Difference between revisions of "Randomized Control Trials"
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[[Category: Experimental Methods]]
[[Category: Experimental Methods]]
Latest revision as of 14:38, 13 April 2021
A randomized controlled trial (RCT) is a method of impact evaluation in which all eligible units in a sample are randomly assigned to treatment and control groups. The treatment group receives or participates in the program being tested, while the control group does not. Given a sufficiently large number of units, an RCT ensures that the control and treatment groups are equal in both observed and unobserved characteristics, thus ruling out selection bias. The only difference between the treatment and control groups, then, is their participation in the intervention itself, and the difference in their outcomes therefore represents the impact of the intervention or program.
RCTs are considered the gold standard of impact evaluation. This page will explain the context of and reasons for evaluating and randomizing, provide details on randomized assignment, and briefly touch on major steps in the RCT process.
- Randomized Evaluations: Principles of Study Design
- RCTs provide a reliable estimation of program impact; if the treatment and control groups are identical in all aspects other than their participation in the program, then any differences in outcome must be accredited to the program itself.
- Random assignment equitably ensures that every eligible unit has the same chance of receiving the program, free of subjective criteria, corruption or patronage.
- Treatment may be randomized at the individual- or cluster-level and may follow a phase-in design.
- RCTs inform evidence-based policy design by allowing research teams to test a program at a small scale, rigorously evaluate it, and scale the program up in the same context if successful.
Randomized controlled trials and impact evaluations in general play a critical role in evidence-based policy making. They provide an objective assessment of planned, ongoing or completed projects, programs or policies and give policymakers insight into what works and what doesn’t in different contexts. When deciding whether to use a randomized controlled trial to measure a program’s impact, consider a) what portion of the available budget does the program require? and b) how many people or entities will the program affect?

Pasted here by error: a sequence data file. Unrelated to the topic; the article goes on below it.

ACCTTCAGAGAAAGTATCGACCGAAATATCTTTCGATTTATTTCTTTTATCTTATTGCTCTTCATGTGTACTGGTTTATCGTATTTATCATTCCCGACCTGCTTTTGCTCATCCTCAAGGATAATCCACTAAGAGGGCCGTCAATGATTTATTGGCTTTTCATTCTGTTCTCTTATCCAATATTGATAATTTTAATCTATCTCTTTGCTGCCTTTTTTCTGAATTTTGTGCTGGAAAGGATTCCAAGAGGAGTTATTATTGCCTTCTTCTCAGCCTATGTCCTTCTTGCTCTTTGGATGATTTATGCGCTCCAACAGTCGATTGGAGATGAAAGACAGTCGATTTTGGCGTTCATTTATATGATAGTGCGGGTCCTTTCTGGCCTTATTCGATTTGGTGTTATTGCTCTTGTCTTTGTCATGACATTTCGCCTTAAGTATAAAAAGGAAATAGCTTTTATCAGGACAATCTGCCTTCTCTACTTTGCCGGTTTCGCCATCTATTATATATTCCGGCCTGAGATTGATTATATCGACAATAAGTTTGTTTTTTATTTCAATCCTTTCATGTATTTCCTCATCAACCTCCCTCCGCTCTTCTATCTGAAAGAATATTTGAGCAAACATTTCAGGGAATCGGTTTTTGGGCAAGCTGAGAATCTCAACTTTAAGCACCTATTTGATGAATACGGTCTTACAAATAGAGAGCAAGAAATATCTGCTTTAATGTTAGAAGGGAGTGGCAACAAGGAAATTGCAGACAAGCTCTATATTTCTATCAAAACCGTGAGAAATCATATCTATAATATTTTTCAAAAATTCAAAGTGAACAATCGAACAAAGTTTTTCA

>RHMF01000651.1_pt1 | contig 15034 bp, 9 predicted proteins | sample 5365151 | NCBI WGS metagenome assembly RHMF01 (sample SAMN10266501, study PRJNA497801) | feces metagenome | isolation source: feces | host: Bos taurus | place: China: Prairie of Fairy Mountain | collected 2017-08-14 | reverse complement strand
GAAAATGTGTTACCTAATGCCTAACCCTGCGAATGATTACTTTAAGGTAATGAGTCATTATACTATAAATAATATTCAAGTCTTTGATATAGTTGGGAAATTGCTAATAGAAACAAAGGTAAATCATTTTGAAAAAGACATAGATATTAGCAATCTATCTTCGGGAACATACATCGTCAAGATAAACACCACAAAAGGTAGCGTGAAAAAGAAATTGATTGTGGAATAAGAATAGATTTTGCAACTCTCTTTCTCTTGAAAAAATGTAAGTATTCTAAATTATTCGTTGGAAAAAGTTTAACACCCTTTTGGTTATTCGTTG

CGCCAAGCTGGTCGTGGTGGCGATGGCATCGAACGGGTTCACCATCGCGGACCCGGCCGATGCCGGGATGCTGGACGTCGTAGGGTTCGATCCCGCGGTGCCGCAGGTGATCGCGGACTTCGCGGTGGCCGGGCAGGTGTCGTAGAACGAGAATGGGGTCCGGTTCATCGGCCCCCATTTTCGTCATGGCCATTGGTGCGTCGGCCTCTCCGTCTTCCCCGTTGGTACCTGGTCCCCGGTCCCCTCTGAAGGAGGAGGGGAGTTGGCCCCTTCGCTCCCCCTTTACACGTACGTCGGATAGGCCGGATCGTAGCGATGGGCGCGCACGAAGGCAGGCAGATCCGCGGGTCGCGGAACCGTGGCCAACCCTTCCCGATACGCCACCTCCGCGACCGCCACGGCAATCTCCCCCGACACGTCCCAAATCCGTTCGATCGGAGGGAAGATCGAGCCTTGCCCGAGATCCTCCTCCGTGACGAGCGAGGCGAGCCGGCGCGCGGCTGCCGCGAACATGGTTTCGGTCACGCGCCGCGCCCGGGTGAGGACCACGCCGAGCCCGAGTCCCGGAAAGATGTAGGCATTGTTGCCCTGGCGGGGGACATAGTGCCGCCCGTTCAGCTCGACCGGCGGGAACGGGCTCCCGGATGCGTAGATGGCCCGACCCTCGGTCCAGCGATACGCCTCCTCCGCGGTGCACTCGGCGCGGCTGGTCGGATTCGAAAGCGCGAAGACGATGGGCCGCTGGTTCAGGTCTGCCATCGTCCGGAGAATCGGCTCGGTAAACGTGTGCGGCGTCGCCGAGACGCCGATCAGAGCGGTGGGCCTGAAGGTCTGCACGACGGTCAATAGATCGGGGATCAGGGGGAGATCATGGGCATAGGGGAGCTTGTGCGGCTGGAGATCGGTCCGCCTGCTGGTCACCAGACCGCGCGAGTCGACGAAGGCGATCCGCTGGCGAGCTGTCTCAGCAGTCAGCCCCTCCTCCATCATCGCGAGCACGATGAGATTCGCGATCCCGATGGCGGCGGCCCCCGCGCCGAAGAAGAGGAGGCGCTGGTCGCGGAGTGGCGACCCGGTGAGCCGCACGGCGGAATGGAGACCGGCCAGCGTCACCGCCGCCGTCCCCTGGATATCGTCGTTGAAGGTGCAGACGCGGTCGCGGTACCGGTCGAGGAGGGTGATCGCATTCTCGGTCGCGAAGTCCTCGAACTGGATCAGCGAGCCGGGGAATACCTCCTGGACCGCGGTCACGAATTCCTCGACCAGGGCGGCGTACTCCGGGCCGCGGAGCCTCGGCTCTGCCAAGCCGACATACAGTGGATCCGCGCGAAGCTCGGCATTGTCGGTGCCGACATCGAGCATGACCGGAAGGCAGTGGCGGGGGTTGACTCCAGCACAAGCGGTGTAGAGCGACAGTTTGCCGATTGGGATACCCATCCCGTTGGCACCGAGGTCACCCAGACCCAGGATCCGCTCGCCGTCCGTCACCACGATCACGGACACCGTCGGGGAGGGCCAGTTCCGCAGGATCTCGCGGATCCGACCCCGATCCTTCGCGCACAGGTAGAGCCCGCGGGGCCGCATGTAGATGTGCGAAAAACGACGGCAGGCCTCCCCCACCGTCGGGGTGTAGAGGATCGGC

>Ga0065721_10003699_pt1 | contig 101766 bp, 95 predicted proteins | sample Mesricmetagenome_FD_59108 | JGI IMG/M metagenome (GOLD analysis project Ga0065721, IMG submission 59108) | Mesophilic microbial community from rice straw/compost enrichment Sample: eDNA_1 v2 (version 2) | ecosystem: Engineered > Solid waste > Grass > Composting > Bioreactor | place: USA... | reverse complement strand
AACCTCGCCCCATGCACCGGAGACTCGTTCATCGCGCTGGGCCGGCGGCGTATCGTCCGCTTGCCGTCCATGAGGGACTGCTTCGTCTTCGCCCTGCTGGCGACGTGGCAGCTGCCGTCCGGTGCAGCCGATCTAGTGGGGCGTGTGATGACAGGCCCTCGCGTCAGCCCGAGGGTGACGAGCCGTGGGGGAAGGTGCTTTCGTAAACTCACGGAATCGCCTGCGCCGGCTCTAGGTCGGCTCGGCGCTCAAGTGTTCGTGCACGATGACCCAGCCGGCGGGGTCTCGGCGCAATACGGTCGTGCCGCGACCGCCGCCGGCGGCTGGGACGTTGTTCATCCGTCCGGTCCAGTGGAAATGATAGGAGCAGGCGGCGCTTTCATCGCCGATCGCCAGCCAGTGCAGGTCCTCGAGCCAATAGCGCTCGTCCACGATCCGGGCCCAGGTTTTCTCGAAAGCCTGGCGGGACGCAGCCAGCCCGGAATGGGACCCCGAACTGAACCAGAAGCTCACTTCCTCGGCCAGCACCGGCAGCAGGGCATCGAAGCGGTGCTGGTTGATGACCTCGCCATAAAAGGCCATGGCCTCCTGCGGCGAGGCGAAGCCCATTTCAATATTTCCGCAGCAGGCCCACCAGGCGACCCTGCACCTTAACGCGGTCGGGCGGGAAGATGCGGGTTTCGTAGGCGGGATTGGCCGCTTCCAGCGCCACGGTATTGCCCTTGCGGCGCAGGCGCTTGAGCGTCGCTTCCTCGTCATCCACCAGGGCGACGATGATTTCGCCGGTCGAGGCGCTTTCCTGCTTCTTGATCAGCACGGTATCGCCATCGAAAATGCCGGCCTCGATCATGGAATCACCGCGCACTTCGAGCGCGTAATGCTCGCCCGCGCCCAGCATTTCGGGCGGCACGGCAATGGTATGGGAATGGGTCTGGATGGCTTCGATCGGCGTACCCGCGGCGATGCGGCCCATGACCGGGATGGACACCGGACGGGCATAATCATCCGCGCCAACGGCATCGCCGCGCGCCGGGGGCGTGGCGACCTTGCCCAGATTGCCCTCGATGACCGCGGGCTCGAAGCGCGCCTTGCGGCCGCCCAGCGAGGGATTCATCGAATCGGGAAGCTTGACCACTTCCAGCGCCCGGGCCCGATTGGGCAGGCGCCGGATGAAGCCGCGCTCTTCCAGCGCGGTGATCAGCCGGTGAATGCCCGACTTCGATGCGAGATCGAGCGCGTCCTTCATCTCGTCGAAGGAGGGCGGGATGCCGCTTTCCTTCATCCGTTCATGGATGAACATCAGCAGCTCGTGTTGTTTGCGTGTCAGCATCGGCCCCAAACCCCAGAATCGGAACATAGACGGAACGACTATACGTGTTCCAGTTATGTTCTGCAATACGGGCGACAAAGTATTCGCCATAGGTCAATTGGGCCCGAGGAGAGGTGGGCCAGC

As the portion of budget used and the parties affected increase, so does the demand for and benefits of implementing a randomized controlled trial.
Randomization allows researchers to identify a group of program participants (treatment) and a group of non-participants (control) that are statistically equivalent in the absence of a program. In ensuring statistical equivalence between groups, randomization rules out confounding variables that otherwise bias measurements. Simple before-after comparisons or comparisons between non-randomized groups are likely biased by factors outside of the program itself. These methods lead to weaker, less robust, and potentially misleading conclusions. RCTs overcome these issues to provide a reliable estimation of program impact; if the two groups are identical in all aspects other than their participation in the program, then any differences in outcome must be accredited to the program itself.
After defining the population of interest (i.e. households within 10 km of a road in region X, elementary schools in region Y) and identifying the survey budget, randomly assign treatment. Random assignment equitably ensures that every eligible unit has the same chance of receiving the program, free of subjective criteria, corruption or patronage. When there is excess demand for a program, program managers can easily and effectively explain randomized assignment to constituents and be understood.
Given that a sufficiently large number of units to which the randomized assignment process is applied, randomized assignment will produce groups with statistically equivalent averages for all their characteristics. These averages should also tend towards population averages, ensuring that the study is representative of the broader population. Before the program begins, research teams can use baseline data on the population of interest to verify that there are no systematic differences in observed characteristics between the treatment and control units. Given statistical equivalence at baseline and exposure to the same external environmental factors over the course of the program, any differences in outcomes between the treatment and controls groups after the program can be explained only by program.